Some suitable women A study of an Anglican religious order for women: life and work in the context of the mission to the streets and lanes in inner city Melbourne and beyond 1888-2013
2017-05-17T02:01:40Z (GMT) by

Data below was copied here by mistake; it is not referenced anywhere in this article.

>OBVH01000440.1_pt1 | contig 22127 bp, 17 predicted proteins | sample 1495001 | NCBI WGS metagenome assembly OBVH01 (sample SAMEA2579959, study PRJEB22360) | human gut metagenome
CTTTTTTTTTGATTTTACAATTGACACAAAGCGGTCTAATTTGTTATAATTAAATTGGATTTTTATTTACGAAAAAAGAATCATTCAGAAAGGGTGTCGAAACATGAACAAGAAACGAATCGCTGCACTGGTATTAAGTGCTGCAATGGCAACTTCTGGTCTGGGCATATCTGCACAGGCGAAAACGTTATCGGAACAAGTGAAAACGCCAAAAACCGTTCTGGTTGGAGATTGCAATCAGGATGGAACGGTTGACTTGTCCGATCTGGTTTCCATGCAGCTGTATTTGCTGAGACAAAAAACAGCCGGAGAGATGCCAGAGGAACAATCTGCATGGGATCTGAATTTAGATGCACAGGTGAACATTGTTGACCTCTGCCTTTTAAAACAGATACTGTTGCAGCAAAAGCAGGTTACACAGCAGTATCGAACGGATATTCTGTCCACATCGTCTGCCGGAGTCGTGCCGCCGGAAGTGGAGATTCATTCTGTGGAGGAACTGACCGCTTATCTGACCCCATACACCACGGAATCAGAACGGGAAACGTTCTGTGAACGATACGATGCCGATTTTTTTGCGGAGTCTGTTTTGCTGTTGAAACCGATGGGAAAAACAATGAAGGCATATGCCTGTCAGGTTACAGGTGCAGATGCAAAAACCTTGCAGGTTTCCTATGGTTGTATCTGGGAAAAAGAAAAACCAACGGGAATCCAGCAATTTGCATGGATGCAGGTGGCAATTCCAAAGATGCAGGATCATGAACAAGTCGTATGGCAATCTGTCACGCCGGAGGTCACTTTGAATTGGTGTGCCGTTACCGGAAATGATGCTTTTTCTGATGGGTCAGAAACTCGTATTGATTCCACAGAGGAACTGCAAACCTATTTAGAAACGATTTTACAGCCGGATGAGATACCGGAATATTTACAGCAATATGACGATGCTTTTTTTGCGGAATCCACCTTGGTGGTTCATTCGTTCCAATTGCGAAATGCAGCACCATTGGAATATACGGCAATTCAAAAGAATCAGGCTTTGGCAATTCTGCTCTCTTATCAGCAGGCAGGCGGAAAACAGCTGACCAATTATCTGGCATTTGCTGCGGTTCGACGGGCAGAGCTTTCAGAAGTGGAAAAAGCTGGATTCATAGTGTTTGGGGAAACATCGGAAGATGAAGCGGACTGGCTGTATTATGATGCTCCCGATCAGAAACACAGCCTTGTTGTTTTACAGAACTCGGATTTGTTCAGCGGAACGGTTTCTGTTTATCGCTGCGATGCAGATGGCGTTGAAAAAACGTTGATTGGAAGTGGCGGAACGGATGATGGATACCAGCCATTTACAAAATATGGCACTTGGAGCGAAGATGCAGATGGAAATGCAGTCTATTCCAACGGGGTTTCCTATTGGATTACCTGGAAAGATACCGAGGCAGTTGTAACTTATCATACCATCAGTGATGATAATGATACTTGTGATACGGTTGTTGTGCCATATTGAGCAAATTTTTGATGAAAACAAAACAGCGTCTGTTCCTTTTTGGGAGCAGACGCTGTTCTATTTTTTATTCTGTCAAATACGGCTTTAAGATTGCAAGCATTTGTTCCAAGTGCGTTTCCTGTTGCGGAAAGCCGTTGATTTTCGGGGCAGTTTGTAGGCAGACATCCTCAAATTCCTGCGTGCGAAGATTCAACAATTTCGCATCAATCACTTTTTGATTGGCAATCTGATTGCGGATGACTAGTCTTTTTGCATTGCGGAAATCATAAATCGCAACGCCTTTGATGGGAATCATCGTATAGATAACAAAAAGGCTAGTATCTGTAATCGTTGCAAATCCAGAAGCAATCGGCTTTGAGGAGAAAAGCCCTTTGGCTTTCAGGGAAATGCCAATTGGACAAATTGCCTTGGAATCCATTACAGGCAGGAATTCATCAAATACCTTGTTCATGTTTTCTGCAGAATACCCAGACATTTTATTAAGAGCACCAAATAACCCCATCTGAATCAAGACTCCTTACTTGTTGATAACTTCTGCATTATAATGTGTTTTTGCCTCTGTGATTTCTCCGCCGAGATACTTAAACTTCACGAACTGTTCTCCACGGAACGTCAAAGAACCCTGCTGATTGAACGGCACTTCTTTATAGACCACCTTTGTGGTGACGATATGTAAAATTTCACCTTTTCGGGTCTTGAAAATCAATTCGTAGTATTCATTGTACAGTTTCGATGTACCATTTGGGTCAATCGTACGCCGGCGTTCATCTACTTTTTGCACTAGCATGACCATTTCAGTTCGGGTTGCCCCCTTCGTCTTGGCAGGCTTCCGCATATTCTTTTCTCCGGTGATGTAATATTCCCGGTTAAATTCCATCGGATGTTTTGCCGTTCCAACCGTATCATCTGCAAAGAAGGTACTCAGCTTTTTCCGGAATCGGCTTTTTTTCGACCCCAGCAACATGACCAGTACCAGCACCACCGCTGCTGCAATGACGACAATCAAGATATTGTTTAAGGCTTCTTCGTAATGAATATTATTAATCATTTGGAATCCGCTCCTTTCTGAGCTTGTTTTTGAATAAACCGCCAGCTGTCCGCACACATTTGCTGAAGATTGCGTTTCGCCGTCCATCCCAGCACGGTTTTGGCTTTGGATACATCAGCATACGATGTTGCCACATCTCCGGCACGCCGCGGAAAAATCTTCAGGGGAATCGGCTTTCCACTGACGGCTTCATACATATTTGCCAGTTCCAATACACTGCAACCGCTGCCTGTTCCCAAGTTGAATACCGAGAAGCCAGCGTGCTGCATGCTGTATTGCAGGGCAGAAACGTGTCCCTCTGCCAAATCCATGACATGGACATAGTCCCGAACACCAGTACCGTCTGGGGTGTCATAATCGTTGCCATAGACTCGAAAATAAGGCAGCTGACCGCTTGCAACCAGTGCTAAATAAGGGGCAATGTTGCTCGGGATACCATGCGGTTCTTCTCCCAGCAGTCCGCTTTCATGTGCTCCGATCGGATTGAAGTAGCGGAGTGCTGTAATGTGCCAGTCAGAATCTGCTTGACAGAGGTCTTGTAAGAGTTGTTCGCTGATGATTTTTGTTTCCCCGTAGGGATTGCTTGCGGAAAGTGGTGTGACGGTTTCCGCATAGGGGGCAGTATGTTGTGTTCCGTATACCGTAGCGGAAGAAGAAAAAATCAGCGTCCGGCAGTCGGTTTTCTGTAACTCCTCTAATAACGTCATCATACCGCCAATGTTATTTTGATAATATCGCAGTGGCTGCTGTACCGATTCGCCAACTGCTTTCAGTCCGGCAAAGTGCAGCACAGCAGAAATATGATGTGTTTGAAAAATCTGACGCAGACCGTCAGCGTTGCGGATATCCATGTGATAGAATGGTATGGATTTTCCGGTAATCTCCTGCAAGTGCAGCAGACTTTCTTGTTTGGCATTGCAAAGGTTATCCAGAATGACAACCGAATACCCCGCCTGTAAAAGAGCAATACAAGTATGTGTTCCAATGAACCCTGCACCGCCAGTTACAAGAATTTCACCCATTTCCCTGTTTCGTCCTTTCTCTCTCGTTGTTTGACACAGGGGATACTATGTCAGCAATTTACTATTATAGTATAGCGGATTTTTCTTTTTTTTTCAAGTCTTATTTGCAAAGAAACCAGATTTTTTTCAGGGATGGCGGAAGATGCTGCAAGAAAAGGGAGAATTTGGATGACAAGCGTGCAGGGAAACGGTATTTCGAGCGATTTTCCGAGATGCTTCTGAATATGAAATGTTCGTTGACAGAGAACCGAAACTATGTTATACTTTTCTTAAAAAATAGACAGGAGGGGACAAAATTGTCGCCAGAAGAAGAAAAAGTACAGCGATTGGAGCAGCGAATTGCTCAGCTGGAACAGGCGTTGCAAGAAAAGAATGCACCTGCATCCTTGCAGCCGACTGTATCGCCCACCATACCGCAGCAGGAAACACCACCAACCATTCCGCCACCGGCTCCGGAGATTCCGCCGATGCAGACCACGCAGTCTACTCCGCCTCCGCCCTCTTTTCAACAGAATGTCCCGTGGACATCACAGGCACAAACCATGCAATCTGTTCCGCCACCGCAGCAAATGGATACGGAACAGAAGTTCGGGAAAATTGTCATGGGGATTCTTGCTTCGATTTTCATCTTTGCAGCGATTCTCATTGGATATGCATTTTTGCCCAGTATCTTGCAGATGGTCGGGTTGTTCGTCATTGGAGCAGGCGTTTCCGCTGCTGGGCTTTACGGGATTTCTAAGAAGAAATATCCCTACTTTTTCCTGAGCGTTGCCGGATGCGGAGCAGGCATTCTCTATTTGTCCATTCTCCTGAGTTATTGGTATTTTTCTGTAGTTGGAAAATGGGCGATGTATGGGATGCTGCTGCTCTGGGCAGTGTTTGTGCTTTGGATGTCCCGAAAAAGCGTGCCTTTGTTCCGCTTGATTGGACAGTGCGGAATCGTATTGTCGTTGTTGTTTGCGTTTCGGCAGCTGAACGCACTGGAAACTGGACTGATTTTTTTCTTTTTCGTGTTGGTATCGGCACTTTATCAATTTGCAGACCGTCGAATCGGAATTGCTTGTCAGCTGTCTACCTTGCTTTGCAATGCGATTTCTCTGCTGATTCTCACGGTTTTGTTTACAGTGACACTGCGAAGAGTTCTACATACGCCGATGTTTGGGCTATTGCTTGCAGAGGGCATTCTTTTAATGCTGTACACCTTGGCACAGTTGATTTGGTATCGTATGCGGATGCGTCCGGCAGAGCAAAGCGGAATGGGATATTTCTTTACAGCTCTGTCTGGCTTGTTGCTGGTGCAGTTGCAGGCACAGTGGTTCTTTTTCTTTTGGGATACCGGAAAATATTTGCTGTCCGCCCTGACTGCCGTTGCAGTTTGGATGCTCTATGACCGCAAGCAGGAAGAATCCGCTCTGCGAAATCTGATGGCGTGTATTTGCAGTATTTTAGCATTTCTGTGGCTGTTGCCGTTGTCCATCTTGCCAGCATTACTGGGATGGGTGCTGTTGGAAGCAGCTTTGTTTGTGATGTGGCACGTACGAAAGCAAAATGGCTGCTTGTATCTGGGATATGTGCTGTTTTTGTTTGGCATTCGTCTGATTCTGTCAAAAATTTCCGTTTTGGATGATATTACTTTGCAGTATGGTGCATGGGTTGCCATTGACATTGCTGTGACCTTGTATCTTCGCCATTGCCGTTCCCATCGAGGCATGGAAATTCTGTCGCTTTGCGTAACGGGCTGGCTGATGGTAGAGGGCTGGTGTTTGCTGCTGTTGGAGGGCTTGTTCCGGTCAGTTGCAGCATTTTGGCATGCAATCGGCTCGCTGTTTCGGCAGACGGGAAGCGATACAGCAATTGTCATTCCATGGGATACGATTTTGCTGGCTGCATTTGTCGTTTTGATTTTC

Abstract Initially it was my intention to write a biographical history of Emma Caroline Silcock, later known as Sister Esther, but it soon became clear that because of the nature of the life she lived as an Anglican religious Sister written material was sparse. Apart from a few preserved letters she had sent to her Sisters while overseas and the instructions and meditations she gave them from time to time, there were no other personal records available. Nor was there, on enquiry, anything of note in the personal details available from her few remaining relatives. The older Sisters who had lived and worked alongside Sister Esther and would have been a rich source of oral information had, by now, joined her in heaven. In 1946 Sister Elizabeth wrote a small edition of Sister Esther’s life titled, Esther, Mother Foundress. While it provides some useful historical material its recollections of Sister Esther as an individual are somewhat hagiographical and therefore not reliable as a source for serious biographical writing. In 1988 Lynne Strahan published Out of the Silence an oral history of the Community of the Holy Name to celebrate its centenary but neither did she provide any significant new insight into the character of Sister Esther. Therefore, twenty-five years later, I came to the conclusion that I could, as a member of the Community of the Holy Name, attempt to write from a different perspective a more substantial history of the Community of the Holy Name which Sister Esther founded in 1888 in the context of the work of the Sisters within the Mission to the Streets and Lanes in inner city Melbourne of which Sister Esther was the first Manager. In so doing, I would hopefully, be able to bring to life for the reader something of the pioneering spirit of this truly remarkable woman and the story of the evolving life of her Community. I also felt that I might be able to highlight to some extent the differences in method applied among charitable organisations in the late nineteenth century and early twentieth century that Shurlee Swain writes about in her doctoral thesis and compare them with the method applied by the Mission to the Streets and Lanes. Swain concludes that charitable institutions, which were run mainly by respectable middle-class women, failed the poor in that they classified those in need in terms of the ‘deserving’ and the ‘undeserving’. The deserving poor were considered to be respectable people who had fallen on hard times and were therefore worthy of the help they received, while the undeserving were those who could only blame themselves for their predicament because of the degenerate lives they lived. The respectable middle-class members of society of the period recognised that they had, as good Christians, an obligation to engage in acts of charity but, unfortunately, it was often conditional. By contrast, and by choosing to live and work alongside the poor in Little Lonsdale Street Sister Esther and her Sisters won the respect and trust of their neighbours and charity was served without discrimination. They endeavoured to put into practice their firmly held theological belief that all are made in the image of God and, therefore, are equal in His sight. Charity was dispensed not from without but from within, from the heart. Alongside this practical expression of Christianity there was concern for the spiritual welfare of the people. Sister Esther’s Anglo-Catholic belief with its strong emphasis on social justice was its motivation. Regular services for the people were held at the Mission House in addition to the daily rhythm of prayers recited by the Sisters throughout the day. The Sisters’ day began and ended with prayer. Sister Esther’s legacy proved to be a lasting one. The Mission to the Streets and Lanes amalgamated to become Anglicare while the Community of the Holy Name continues into the present.